Ed Maupin

EdMAUPIN

Edward Maupin is a psychologist (Ph.D., U. Mich., Clinical Psychol., 1962), and Rolfer since 1968.

“Five Awareness Walking”

This is an awareness-oriented approach to touch and deep bodywork.  If I assume that I am touching the sensory awareness of the client rather than simply touching a physical body, then a rich. transformative interaction begins to take place.  Awareness rather than mechanical pressure makes the change, and deep levels of the body mind are engaged.  There is a way to train the client to participate fully in the process.  The bodyworker also engages in a much more receptive role.


Walking is our most integrative activity.  Our body seems to have evolved very specifically to make walking long distances possible.

“Five Awareness Walking” is a mindful approach to walking.  There is no one way to walk, but paying attention to five aspects allows us to ‘deconstruct’ walking into its major components and to avoid falling into fixed patterns.  The goal is effortlessness.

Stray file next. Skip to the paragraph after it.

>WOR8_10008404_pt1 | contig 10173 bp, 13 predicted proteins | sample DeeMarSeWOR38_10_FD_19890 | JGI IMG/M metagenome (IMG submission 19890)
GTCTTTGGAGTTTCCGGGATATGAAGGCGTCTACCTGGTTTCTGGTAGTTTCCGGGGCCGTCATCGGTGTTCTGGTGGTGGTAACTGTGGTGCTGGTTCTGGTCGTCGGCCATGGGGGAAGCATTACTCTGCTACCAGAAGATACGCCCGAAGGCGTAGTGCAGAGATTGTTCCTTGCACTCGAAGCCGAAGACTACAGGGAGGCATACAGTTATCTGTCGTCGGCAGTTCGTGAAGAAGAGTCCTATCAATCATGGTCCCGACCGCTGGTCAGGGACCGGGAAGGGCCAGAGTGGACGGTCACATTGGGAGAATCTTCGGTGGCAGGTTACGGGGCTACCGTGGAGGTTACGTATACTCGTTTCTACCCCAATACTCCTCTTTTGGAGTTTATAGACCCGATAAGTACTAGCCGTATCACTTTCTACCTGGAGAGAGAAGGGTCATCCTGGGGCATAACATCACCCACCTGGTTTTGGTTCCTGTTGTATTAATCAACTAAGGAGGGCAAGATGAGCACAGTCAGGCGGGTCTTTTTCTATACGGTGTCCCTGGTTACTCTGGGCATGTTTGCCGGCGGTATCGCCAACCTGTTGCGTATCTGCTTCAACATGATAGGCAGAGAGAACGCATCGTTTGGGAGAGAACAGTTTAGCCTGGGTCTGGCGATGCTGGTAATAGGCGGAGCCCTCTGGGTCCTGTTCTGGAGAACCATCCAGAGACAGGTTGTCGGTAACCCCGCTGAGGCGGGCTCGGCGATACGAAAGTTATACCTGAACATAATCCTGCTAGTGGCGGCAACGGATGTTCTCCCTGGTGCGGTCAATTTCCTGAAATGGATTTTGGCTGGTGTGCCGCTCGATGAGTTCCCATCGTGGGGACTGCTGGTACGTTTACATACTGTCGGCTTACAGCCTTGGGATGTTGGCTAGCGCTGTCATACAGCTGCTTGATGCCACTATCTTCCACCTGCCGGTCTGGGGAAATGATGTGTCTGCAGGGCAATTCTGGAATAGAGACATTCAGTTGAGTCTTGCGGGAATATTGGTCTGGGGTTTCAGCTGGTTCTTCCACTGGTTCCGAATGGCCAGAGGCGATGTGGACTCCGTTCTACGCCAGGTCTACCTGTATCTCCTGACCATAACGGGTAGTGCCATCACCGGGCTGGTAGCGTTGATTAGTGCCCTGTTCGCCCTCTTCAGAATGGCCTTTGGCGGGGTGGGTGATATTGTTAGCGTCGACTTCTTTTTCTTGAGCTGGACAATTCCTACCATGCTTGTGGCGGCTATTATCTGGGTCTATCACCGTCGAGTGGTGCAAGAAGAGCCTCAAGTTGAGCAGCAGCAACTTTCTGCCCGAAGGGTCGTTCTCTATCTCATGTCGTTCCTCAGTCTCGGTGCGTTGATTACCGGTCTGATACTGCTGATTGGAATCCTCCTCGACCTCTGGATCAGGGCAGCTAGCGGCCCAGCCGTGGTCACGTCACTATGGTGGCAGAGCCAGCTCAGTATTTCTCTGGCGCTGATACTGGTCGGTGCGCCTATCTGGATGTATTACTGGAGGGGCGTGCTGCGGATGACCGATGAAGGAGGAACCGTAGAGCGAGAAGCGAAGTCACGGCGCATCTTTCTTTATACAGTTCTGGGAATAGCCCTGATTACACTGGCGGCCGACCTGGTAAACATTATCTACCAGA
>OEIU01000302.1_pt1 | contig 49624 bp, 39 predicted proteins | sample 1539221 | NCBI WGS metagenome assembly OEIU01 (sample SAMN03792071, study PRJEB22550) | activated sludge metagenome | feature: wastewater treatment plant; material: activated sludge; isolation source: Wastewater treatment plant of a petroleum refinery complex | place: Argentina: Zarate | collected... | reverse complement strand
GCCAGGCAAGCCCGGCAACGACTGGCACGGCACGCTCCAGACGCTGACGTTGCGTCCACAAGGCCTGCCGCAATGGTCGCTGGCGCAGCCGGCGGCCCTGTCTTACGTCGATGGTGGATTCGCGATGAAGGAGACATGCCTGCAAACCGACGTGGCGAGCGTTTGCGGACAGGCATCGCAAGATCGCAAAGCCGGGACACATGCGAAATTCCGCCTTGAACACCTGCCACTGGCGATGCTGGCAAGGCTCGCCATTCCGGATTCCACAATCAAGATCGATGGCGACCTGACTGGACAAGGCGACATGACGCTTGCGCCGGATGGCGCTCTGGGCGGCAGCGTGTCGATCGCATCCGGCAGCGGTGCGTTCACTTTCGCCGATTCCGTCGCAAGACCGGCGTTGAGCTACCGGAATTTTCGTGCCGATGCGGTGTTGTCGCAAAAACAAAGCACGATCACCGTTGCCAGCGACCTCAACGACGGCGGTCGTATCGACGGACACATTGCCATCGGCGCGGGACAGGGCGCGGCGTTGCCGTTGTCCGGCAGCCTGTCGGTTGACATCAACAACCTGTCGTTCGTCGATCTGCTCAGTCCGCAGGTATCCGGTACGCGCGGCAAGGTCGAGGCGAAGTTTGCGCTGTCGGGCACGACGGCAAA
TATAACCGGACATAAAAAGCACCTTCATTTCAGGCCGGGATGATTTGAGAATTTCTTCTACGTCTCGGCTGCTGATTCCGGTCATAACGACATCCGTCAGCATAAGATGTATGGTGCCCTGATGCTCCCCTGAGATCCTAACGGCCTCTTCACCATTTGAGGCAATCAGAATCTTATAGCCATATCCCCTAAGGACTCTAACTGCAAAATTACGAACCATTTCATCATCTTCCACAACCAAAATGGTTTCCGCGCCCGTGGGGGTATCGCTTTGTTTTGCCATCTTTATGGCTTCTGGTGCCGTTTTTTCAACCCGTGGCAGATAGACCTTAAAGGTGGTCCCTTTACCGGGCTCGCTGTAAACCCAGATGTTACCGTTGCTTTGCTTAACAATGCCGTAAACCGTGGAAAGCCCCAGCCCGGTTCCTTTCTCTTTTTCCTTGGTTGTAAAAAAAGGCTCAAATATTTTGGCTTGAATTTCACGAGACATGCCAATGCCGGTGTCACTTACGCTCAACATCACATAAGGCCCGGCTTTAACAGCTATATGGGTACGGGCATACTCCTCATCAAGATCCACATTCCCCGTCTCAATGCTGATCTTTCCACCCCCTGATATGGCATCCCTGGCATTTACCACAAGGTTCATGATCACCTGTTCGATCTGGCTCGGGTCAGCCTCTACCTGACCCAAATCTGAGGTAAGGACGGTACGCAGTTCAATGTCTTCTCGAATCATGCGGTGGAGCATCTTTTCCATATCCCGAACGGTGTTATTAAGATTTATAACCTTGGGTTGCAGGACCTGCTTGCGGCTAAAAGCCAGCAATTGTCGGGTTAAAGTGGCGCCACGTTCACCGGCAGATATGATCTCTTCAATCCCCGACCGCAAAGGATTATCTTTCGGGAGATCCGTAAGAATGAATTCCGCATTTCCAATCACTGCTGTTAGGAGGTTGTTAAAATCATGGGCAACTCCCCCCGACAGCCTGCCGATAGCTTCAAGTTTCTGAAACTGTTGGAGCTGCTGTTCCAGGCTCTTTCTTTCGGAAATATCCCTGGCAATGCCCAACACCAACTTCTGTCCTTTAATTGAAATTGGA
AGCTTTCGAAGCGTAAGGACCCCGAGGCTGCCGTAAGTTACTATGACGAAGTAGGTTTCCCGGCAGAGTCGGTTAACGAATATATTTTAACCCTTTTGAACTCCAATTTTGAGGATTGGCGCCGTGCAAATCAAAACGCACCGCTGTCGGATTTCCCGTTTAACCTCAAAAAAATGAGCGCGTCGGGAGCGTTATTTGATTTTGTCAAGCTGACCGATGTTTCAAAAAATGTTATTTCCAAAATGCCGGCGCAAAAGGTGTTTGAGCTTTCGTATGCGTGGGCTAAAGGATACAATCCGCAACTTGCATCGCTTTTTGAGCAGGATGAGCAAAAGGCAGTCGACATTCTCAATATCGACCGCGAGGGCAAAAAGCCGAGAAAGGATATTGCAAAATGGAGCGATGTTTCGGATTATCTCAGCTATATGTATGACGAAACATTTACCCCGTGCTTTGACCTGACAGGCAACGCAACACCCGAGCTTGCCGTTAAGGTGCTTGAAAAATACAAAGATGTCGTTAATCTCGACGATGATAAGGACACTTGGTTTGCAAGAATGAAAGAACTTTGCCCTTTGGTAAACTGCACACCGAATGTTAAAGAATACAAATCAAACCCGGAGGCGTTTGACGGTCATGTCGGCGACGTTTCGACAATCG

Five awarenesses:

1. Hands and Feet.  The arms are important in the act of walking as well as legs: we are quadrupeds.  Attention to hands as well as feet enhances coordination across all four limbs.  The step becomes lighter when the upper body is included.

2-4.  The dimensions of movement: (2) side to side, (3) up and down, (4) front to back.  Gaining the ability to use all three flexibly eliminates the strain of fixed patterns and allows a more conscious use of the sources of movement in each dimension.  The result is effortlessness.

5. The Planes.  This is the awareness of the geometric planes which organize the various joints of the body.  As therapists we can examine any part of the body which is not functioning freely and imagine it balancing across its planes.

The Mini-Workshop

The daily session will include special warm-ups for each of the dimensions of movement and free-form, improvisational practice.  It is possible that your walking will never again be the same.  The goal is effortlessness in walking.